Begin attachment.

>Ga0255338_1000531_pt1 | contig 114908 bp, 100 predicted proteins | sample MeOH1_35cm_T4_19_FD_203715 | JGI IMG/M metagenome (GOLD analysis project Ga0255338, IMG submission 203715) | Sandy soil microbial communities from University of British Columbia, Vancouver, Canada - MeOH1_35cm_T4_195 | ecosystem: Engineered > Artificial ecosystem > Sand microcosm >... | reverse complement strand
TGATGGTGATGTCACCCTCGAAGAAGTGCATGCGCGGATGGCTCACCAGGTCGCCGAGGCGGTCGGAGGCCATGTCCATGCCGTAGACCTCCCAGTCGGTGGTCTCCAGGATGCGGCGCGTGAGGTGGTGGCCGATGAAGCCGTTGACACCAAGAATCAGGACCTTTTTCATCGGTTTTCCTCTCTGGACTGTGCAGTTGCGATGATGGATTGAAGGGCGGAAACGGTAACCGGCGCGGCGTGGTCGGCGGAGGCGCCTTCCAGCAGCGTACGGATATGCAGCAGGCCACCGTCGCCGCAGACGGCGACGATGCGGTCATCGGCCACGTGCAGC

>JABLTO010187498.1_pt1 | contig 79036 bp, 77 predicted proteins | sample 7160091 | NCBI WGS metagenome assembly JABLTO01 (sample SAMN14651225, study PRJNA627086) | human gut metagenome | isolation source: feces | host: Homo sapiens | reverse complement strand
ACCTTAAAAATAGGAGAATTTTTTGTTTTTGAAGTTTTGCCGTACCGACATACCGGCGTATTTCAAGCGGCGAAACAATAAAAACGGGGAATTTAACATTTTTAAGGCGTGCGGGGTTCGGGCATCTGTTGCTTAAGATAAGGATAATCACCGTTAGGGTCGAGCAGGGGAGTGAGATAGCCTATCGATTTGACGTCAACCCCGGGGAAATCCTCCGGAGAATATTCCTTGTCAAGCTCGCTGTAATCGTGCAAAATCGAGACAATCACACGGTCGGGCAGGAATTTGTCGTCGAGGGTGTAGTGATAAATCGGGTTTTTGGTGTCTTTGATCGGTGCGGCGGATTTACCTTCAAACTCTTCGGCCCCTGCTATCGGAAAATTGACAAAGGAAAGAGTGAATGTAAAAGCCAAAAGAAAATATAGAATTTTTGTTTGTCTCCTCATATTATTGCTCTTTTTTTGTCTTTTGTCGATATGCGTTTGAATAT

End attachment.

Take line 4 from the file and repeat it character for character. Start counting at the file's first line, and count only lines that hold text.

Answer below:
ACCTTAAAAATAGGAGAATTTTTTGTTTTTGAAGTTTTGCCGTACCGACATACCGGCGTATTTCAAGCGGCGAAACAATAAAAACGGGGAATTTAACATTTTTAAGGCGTGCGGGGTTCGGGCATCTGTTGCTTAAGATAAGGATAATCACCGTTAGGGTCGAGCAGGGGAGTGAGATAGCCTATCGATTTGACGTCAACCCCGGGGAAATCCTCCGGAGAATATTCCTTGTCAAGCTCGCTGTAATCGTGCAAAATCGAGACAATCACACGGTCGGGCAGGAATTTGTCGTCGAGGGTGTAGTGATAAATCGGGTTTTTGGTGTCTTTGATCGGTGCGGCGGATTTACCTTCAAACTCTTCGGCCCCTGCTATCGGAAAATTGACAAAGGAAAGAGTGAATGTAAAAGCCAAAAGAAAATATAGAATTTTTGTTTGTCTCCTCATATTATTGCTCTTTTTTTGTCTTTTGTCGATATGCGTTTGAATAT